There are many approaches to managing anxiety in the moment. One of my favorite methods is using temperature, specifically cold, to bring anxiety down. When our anxiety level is high, especially if we’re heading into panic, our bodies go into overdrive to meet what it perceives is our need: fight or flight. Our hearts pump faster and harder, our breathing speeds up, our adrenaline kicks in. It can feel like we have no control over our physical selves in those moments.
The quickest and easiest way to combat that is to shock our system with cold. The fastest, but also most complicated, way is to hold our breath and stick our faces in a bowl of ice water for 10 seconds or so. Dramatic, I know, but it works. If you’re at home and have access, this can be a great tactic. It triggers our dive reflex, which slows the system down and adjusts everything to protect our most vital internal organs. It has the lovely side effect of stopping an anxiety attack in its tracks.
Of course, sticking your face in a bowl of ice water is rarely convenient or appropriate. Can you imagine trying that at work? Or the grocery store? So, what else can you do? I recommend keeping frozen bottles of water in the freezer at home or work, if that’s an option. You can place one against your neck and wrists to help calm your system. If that’s not an option, try holding a piece of ice. If none of those options are accessible, you could go to the bathroom and splash cold water on your face. I’ve also had some clients keep instant ice packs with them for emergencies. These are particularly convenient for outings to places without access to freezers or cold water. Pop the pack, shake it up, and place it against your pulse points on your neck or wrist (or both!).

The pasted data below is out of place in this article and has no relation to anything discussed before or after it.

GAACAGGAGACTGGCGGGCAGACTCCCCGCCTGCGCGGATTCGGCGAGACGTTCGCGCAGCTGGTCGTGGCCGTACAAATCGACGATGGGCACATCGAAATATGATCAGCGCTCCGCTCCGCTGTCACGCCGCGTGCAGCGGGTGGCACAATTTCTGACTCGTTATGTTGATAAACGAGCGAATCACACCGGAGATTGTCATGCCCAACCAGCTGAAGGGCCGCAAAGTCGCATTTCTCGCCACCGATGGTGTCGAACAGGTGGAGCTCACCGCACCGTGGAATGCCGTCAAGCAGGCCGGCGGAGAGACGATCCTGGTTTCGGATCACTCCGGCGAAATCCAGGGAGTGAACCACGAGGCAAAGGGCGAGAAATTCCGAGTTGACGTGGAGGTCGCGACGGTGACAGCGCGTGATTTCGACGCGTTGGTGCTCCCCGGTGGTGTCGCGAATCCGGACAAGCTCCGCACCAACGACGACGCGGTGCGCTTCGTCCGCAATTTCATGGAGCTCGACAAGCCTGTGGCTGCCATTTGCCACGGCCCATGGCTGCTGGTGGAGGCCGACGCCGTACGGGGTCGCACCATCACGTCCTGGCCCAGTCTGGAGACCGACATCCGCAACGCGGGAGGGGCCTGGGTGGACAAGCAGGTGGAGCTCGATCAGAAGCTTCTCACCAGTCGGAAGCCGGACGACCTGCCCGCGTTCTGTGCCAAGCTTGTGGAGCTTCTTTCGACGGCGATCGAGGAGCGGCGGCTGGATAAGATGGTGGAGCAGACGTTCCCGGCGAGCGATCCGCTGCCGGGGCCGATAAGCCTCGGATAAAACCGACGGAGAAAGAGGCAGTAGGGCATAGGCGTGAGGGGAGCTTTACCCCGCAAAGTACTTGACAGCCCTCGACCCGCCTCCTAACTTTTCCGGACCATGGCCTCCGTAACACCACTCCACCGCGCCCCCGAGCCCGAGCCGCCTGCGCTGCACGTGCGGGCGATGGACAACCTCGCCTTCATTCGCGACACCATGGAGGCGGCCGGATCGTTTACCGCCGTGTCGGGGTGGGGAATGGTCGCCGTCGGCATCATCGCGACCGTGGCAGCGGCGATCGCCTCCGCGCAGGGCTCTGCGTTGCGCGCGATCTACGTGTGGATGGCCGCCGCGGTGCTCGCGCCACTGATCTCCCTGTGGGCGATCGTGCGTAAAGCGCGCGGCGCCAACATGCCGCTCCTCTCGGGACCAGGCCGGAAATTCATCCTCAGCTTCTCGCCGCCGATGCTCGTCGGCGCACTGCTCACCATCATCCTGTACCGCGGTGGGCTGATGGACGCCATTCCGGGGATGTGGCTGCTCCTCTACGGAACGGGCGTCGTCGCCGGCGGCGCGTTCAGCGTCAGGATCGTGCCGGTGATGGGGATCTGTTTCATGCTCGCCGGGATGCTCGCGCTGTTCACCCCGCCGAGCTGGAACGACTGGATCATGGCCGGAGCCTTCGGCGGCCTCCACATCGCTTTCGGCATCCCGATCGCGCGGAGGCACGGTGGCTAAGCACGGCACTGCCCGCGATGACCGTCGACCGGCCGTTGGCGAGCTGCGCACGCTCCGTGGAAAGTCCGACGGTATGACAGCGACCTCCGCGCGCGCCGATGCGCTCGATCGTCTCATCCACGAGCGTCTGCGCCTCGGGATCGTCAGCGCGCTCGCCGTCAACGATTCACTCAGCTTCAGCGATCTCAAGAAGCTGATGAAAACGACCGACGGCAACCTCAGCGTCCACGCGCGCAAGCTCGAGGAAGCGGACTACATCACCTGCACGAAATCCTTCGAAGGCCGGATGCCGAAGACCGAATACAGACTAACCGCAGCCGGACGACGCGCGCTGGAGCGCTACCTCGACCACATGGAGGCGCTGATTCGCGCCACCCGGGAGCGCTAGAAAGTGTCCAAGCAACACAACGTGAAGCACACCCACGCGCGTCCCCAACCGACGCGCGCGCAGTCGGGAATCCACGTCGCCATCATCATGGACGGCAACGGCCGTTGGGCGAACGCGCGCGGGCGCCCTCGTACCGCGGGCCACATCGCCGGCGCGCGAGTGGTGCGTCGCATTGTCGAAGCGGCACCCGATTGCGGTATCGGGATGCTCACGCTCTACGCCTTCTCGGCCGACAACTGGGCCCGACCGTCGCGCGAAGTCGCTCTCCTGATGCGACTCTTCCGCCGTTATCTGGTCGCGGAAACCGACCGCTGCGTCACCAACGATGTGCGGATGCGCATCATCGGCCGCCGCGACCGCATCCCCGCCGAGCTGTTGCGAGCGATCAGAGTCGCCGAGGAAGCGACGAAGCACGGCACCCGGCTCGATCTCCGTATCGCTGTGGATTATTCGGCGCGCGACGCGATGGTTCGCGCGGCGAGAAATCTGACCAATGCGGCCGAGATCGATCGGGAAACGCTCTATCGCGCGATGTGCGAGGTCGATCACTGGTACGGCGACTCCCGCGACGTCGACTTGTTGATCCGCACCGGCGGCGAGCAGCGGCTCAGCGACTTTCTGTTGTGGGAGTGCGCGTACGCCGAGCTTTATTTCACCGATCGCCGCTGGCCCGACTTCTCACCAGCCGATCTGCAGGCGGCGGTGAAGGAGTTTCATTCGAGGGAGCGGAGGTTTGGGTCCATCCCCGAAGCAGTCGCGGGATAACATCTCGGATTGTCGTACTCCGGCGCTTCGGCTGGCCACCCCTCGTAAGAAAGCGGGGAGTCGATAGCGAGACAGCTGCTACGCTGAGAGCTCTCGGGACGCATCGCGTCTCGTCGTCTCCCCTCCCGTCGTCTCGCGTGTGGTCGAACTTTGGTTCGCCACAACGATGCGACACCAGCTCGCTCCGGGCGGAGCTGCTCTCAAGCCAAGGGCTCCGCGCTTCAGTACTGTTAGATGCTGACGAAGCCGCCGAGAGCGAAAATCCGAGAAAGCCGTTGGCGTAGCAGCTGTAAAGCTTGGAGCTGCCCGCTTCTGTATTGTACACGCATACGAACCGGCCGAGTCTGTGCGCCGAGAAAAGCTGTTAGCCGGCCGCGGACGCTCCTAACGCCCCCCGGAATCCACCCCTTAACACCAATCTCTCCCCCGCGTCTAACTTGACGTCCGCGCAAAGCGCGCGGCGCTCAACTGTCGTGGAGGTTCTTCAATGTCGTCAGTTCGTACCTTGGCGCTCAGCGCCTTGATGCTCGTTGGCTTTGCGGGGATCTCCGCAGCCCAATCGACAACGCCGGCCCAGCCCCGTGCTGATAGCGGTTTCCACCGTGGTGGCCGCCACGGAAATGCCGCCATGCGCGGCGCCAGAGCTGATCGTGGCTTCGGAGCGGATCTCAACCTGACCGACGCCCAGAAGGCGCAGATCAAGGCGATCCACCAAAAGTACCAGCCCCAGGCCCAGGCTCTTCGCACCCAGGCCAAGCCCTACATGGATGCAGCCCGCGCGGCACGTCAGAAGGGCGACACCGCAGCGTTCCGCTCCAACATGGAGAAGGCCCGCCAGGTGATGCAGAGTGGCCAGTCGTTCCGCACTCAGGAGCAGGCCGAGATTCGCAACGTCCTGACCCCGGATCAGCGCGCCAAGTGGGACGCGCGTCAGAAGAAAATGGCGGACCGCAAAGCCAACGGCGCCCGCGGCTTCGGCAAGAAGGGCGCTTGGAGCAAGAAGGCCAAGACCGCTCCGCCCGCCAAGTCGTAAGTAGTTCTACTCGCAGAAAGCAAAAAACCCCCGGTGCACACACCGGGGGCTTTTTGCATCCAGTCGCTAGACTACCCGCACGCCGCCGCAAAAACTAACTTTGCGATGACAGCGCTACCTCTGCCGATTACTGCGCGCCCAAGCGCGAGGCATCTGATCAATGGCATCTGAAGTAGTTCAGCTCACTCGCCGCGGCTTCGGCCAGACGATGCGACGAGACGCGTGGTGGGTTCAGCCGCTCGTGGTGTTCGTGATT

Of course, it’s always important to remember to breathe deeply anytime you’re trying to control your anxiety. What tricks do you use to manage your anxiety in the moment?
When you start looking at therapy as an option, it’s not uncommon to have a little sticker shock. I know the first time I looked into therapy, I gave up almost immediately because the price was well beyond anything I could afford. As a therapist, I now understand why rates are what they are, but that doesn’t make it any easier if you can’t afford $100 or more an hour.